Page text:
• alignment patterns: 5×5 squares placed on the corners and intersections of an n×n grid (unless occupied by the finder patterns); n ranges between 2 and 6, so there are n2 - 3 of these, except for version 1 which has no alignment pattern; QR code with the alignment patterns highlighted in red
  • timing patterns: a horizontal and a vertical line of alternating dark and light modules, connecting the finder patterns (you've noticed it only if you deeply examined some QR codes); QR code with the timing patterns highlighted in green
  • a dark module: just a module that's always dark, placed on the 9th column and (4 * version) + 10)-th row (I bet you never noticed it!). QR code with the dark module circled in red

Moreover, in larger QR codes (from version 7 and up) a couple of areas are reserved for format data.

Capacity

Given the version, the encoding mode and the error correction level, the capacity of a QR code is determined. The available space that's not occupied by fixed patterns or reserved areas is divided in groups of 8 modules called "codewords": think of them as classic 8-bit bytes.

Therefore, the total available codewords is fixed for every version: 26 for version 1, 44 for version 2 and so on, up to 3706 for version 40.

For each version, the codewords reserved for error correction, is also determined, and can be found in tables like this one.

Without much further ado, let's begin to build some small QR code, with ISO-8859-1 byte encoding!

Wait, ISO-8859-1?

Yes, QR codes use ISO-8859-1 (also known as Latin-1) to encode their byte strings. Today UTF-8 is more common, but a while ago it wasn't.

The basic issue here is that, while UTF-8 can encompass millions of characters (or "code points"), Latin-1 has only 255 symbols. That's it. No emojis, no other alphabets. If you want to check if a string is valid for Latin-1, the check is simple:

const LATIN1_RE = /^[\x00-\xff]*$/;
function isLatin1(string) {
  return LATIN1_RE.test(string);
}
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If some characters are outside ISO-8859-1, well... you either discard them, or use ECI mode. Also, some readers automatically recognize if UTF-8 is used instead, but it might not be a reliable choice for public QR codes.

Stay in touch for the next part: encoding the data!

Discussion (6)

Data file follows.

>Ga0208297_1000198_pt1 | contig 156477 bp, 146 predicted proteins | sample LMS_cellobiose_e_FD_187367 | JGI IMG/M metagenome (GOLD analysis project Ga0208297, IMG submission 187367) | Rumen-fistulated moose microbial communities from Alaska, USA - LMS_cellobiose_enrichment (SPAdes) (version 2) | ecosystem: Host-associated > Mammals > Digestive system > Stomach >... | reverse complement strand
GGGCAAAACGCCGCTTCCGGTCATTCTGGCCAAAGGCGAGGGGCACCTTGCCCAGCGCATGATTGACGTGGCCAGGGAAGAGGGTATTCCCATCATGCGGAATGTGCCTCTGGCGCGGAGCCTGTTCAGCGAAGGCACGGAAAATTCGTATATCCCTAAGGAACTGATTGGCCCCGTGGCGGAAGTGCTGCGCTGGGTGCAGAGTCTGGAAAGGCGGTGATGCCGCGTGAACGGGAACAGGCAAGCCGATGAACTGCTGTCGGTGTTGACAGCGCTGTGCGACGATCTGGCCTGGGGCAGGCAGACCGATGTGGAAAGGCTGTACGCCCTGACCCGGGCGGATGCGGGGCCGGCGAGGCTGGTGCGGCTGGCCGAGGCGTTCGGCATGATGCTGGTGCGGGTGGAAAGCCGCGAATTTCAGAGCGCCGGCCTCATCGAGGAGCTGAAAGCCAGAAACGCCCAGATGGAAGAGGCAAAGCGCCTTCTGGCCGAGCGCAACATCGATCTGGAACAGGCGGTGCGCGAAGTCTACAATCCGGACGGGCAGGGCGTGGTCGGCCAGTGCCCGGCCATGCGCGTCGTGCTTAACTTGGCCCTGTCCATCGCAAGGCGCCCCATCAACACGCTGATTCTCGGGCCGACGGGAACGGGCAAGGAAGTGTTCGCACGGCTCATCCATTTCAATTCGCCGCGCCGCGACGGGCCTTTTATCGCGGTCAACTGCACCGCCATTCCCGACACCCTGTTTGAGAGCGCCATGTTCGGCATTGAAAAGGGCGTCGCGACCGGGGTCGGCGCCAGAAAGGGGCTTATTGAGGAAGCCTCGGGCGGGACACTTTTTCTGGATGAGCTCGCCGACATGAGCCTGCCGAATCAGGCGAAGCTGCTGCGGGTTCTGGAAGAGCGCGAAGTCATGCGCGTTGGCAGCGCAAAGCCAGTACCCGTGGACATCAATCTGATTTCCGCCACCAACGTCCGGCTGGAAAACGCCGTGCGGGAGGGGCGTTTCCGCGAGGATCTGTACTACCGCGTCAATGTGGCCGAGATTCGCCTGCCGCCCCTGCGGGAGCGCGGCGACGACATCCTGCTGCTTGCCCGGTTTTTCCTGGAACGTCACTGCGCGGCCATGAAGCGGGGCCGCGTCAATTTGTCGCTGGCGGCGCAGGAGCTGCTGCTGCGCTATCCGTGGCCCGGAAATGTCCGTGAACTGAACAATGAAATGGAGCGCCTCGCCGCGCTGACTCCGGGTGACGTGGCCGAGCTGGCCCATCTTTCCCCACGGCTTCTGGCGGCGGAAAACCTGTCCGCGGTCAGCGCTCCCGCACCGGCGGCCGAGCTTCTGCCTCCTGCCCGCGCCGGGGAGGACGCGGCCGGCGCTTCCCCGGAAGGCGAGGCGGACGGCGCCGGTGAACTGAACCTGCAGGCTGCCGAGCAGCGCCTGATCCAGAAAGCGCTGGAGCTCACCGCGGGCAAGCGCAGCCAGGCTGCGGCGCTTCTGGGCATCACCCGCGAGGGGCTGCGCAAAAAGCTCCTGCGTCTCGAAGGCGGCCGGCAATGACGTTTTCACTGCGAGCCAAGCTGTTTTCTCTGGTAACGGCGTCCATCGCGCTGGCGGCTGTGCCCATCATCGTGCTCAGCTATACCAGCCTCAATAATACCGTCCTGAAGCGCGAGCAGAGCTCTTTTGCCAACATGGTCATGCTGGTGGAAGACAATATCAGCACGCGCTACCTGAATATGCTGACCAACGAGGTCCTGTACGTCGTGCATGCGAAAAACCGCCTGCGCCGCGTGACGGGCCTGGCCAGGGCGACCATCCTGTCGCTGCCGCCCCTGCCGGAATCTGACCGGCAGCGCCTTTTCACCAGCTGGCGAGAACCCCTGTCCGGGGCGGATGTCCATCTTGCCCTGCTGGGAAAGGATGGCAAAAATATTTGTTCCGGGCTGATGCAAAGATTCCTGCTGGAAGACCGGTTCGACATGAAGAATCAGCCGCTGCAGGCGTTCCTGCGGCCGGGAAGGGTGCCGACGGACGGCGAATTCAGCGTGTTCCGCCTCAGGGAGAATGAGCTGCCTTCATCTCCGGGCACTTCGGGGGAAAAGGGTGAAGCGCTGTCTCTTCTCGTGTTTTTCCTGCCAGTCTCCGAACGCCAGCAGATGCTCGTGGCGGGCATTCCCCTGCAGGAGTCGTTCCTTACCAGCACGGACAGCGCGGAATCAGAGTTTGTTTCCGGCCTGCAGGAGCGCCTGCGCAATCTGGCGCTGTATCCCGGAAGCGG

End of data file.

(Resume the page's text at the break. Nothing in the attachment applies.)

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carlosds profile image
Karel De Smet

Just bumped into this, the series as a whole looks like a really detailed breakdown. I have been fiddling around myself with several barcode/QR code readers myself and am anxious to learn more so definitely gonna check this series out further. Thanks for sharing!

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pbouillon profile image
Pierre Bouillon

That's really interesting, I'm looking forward to the next part !

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maxart2501 profile image
Massimo Artizzu Author

Thanks! I'll publish the second part in a day or two. I still don't know how many parts will be, but I'll cover the basic cases first, then I'll move to the more complex later.

I think that the first 4 parts will be enough to create a small but working QR code 👍

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ondrejtucek profile image
Ondřej Tuček

Hold my beer 🍺...
🎉 ✨ github.com/iodevs/qr_code 😏

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maxart2501 profile image
Massimo Artizzu Author

Congrats! 👏 I know by experience that it's no easy feat.

As you've seen, I've looked into thonky.com's tutorial too. It's a very comprehensive source of information on the matter.
And for some things, it's also the only source - and to be honest, I'm a little worried some info will get lost if the site will ever go down for some reason 😰

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ondrejtucek profile image
Ondřej Tuček

Thanks. Yep it wasn't so easy to build as we thought :-) I totally agree, thonky is one of the best documentation and we developed our library based on it...